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When people think of Loudoun County, they usually conjure up images of fox hunts and thoroughbred horses.
But the Virginia county has a long and fascinating African American history. One of the best-preserved gems of that history is Willisville.
Long before the settlement got its name, enslaved people lived there. And, unusually, they lived among free black people. After the Civil War, Willisville easily transitioned to a self-governing village of black tradespeople, who soon built a school and house of worship.
Produced by Lauren Markoe
- Carol Lee Willisville Resident and President and Chair; Willisville Preservation Foundation
- Jane Covington Motion Loudoun County-Based Preservationist and Board Member, Willisville Preservation Foundation
- Dulany Morison Chair, The Mosby Heritage Area Association and Board Member, Willisville Preservation Foundation; @jsmheritagearea
KOJO NNAMDIYou're tuned in to the Kojo Nnamdi Show on WAMU 88.5, welcome. Later in the broadcast we'll meet a local mother who just completed a grueling cross-country ski trek across Norway, all for a good cause. But first, Loudoun County, Virginia conjures up images of wineries, horse farms, and fox hunts. It's rich African-American history gets less attention, but a key piece of that history is garnering more interest lately, thanks to today's guests.
KOJO NNAMDIThey are champions of Willisville, a rural town of 23 people with roots that stretch back to the decades before the Civil War. Recently their village won a spot on the National Register of Historic Places. Here to talk about Willisville's history and what remains of it is Carol Lee, a third-generation Willisville resident, and the president of the Willisville Preservation foundation. Carol Lee, thank you for joining us.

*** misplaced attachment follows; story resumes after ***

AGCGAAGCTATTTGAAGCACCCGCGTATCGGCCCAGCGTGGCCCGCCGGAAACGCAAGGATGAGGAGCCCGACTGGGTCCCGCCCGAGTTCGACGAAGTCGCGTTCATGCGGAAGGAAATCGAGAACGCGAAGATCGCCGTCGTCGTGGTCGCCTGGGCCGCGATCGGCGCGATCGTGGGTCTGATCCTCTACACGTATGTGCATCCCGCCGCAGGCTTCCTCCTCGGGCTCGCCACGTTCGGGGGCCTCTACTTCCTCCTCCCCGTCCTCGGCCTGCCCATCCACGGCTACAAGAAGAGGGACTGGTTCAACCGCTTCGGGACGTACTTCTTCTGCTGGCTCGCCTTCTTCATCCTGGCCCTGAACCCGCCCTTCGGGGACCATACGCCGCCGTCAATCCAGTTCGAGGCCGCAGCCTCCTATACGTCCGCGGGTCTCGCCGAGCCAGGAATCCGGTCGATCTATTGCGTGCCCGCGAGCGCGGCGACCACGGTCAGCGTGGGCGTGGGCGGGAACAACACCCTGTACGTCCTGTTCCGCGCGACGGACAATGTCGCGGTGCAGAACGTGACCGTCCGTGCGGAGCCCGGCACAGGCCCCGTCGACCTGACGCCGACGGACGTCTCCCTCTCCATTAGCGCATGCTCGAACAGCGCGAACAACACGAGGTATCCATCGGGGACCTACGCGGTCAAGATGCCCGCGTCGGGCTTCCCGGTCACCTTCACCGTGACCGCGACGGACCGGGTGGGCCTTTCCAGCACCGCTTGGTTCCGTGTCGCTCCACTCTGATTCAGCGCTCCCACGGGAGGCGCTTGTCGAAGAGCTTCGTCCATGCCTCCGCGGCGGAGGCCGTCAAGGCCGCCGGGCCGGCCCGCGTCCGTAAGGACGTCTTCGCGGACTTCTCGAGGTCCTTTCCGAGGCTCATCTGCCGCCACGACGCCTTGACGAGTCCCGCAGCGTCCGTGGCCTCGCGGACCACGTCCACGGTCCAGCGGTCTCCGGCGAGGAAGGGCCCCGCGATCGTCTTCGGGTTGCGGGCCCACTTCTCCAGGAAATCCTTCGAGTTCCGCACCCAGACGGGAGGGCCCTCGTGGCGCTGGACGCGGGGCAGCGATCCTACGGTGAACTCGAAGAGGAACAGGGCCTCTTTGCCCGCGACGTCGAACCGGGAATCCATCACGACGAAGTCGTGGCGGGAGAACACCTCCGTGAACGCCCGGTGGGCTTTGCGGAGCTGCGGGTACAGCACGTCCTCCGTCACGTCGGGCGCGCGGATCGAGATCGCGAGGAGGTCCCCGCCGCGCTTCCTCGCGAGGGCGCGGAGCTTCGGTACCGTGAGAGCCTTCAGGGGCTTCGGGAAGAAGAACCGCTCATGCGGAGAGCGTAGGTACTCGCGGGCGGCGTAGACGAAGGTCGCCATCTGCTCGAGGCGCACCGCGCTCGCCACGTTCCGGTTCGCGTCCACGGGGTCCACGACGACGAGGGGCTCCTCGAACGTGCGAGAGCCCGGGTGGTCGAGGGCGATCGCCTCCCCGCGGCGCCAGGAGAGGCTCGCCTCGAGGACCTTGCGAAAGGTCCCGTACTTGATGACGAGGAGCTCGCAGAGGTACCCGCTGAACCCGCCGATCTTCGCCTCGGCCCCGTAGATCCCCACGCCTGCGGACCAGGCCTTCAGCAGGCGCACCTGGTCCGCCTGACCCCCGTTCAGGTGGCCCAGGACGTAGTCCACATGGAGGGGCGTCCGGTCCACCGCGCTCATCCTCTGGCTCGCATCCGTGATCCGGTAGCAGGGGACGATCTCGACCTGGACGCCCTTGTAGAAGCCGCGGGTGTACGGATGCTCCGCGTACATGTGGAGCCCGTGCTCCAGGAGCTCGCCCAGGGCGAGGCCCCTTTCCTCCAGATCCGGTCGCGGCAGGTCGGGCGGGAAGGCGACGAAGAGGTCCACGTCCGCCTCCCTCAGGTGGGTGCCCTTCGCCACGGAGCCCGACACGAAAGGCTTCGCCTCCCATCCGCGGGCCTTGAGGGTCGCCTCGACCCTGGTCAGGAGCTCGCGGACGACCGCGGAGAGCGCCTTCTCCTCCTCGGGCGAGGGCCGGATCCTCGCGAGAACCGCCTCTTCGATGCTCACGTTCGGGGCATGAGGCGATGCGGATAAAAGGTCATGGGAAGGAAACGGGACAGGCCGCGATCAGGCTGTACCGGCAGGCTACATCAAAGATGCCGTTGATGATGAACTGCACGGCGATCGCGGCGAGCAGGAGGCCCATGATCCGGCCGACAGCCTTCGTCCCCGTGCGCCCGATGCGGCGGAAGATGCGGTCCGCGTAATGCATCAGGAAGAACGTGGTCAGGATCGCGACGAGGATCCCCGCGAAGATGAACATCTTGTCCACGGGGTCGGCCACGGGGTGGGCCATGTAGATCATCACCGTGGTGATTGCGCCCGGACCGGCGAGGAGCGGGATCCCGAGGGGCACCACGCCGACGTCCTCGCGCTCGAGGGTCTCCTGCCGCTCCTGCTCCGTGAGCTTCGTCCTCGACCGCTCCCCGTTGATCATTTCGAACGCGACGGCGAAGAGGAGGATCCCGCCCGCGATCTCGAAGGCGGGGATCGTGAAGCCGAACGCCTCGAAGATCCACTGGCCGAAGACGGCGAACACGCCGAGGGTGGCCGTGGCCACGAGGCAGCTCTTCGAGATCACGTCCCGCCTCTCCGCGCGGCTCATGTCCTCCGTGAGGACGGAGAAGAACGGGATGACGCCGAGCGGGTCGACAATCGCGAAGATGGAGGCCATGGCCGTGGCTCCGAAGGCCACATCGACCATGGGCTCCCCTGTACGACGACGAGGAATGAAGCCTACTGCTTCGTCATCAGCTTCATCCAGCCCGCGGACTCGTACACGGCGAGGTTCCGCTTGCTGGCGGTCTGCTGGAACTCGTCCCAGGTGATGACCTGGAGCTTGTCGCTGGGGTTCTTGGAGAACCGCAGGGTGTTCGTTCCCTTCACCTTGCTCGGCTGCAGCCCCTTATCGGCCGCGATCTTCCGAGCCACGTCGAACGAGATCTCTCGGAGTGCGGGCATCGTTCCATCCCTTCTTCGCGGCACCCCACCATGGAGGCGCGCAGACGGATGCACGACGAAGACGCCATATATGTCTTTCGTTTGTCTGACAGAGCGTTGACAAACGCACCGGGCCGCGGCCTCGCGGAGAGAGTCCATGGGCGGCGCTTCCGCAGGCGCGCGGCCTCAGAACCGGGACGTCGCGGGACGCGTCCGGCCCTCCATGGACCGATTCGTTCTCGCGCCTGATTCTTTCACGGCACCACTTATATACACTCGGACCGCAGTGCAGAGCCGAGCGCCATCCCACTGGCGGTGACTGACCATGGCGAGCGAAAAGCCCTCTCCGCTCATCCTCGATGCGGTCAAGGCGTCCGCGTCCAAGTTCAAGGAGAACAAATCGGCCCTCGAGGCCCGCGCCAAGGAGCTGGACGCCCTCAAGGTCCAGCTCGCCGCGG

CAROL LEEThank you for having us.
NNAMDIAlso in studio with us is Jane Covington Motion, a preservationist and a board member of the Willisville Preservation Foundation. Jane Covington Motion, thank you for joining us.
JANE COVINGTON MOTIONThank you.
NNAMDIAnd Dulany Morison's the president of the Mosby Heritage Area Association and a board member of the aforementioned Willisville Preservation Foundation. Dulany Morison, thank you for joining us.
DULANY MORISONOh, thank you for having us.
NNAMDICarol Lee, before we start talking about Willisville's history, can you give us the basics? Where is it? How big is it? What does it look like?
LEE(laugh) Well, it's not too big. Like you said, it's 23 residents. It's in a rural area of Loudoun County, dirt road.
NNAMDI(laugh) Why am I not surprised? But go ahead.
LEE(laugh) A nice little quiet village.
NNAMDIFor those who don't know, what is the national -- and this question is for you, Jane Covington Motion -- what is the National Registry of Historic Places, and what does being on the registry get you?
LEEGreat question. The National Register of Historic Places is the nation's list of the most prominent places in America. And there's been a big push recently to include, as should have always been there, African-American history on the register. So we are very proud to have Willisville now on the register.